Evaluating the patient-centered automated SMS tagging engine (PASTE): natural language processing applied to patient-generated SMS text messages
Stenner, Shane P.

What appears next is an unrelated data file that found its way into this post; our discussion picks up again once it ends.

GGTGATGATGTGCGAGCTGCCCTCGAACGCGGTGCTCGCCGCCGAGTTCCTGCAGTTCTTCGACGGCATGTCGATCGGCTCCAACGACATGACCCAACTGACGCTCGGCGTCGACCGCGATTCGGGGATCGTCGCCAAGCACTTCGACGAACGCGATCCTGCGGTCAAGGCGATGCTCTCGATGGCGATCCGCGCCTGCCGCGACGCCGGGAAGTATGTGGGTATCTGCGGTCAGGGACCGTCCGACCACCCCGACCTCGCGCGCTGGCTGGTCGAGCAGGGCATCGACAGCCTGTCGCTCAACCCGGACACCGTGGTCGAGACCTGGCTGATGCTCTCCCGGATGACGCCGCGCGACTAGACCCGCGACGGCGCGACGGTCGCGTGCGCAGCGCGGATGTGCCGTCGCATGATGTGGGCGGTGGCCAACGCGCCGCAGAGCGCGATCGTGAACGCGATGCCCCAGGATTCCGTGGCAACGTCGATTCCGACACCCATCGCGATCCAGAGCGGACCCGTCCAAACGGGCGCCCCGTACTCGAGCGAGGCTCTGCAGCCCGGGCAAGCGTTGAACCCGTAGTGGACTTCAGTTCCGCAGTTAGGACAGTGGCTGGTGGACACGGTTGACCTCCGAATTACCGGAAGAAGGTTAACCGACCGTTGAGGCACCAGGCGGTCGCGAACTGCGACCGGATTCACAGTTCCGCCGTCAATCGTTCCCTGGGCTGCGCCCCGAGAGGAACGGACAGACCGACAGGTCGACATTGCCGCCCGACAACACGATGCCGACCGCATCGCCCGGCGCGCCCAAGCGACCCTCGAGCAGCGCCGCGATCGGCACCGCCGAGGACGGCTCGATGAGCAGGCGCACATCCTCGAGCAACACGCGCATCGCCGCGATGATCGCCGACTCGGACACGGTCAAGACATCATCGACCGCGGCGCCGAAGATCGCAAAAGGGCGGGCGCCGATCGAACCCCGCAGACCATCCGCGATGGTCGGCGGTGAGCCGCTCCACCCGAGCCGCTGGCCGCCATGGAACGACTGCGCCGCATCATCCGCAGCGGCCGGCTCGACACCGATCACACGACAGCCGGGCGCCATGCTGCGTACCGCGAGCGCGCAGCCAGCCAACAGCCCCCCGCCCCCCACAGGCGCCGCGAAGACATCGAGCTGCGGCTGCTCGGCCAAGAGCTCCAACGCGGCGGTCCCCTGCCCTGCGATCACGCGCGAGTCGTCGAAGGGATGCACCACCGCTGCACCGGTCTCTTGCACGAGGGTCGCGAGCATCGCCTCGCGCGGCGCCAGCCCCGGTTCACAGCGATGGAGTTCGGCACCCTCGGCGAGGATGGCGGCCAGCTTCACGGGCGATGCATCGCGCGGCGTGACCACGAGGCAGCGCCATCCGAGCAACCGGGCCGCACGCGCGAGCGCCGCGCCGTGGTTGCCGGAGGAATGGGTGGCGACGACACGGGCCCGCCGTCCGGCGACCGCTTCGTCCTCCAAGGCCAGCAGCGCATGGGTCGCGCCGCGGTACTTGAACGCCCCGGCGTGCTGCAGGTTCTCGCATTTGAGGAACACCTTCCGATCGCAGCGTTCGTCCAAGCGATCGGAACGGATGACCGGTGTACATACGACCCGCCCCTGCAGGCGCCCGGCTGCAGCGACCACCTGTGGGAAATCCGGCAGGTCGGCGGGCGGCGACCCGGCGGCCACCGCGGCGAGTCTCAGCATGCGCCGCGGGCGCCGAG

Pilot studies have demonstrated the feasibility of using mobile technologies as a platform for electronic patient-centered medication management. Such tools may be used to intercept drug interactions, stop unintentional medication overdoses, prevent improper scheduling of medications, and to gather real-time data about symptoms, outcomes, and activities of daily living. Unprompted text-message communication with patients using natural language could engage patients in their healthcare but presents unique natural language processing (NLP) challenges. A major technical challenge is to process text messages and output an unambiguous, computable format that can be used by a subsequent medication management system. NLP challenges unique to text message communication include common use of ad hoc abbreviations, acronyms, phonetic lingoes, improper auto-spell correction, and lack of formal punctuation. While models exist for text message normalization, including dictionary substitution and statistical machine translation approaches, we are not aware of any publications that describe an approach specific to patient text messages or to text messages in the domain of medicine. To allow two-way interaction with patients using mobile phone-based short message service (SMS) technology, we developed the Patient-centered Automated SMS Tagging Engine (PASTE). The PASTE webservice uses NLP methods, custom lexicons, and existing knowledge sources, to extract and tag medication concepts and action concepts from patient-generated text messages. A pilot evaluation of PASTE using 130 medication messages anonymously submitted by 16 volunteers established the feasibility of extracting medication information from patient-generated medication messages and suggested improvements. A subsequent evaluation study using 700 patient-generated text messages from 14 teens and 5 adults demonstrated improved performance from the pilot version of PASTE, with F-measures over 90% for medication concepts and medication action concepts when compared to manually tagged messages. We report on recall and precision of PASTE for extracting and tagging medication information from patient messages.
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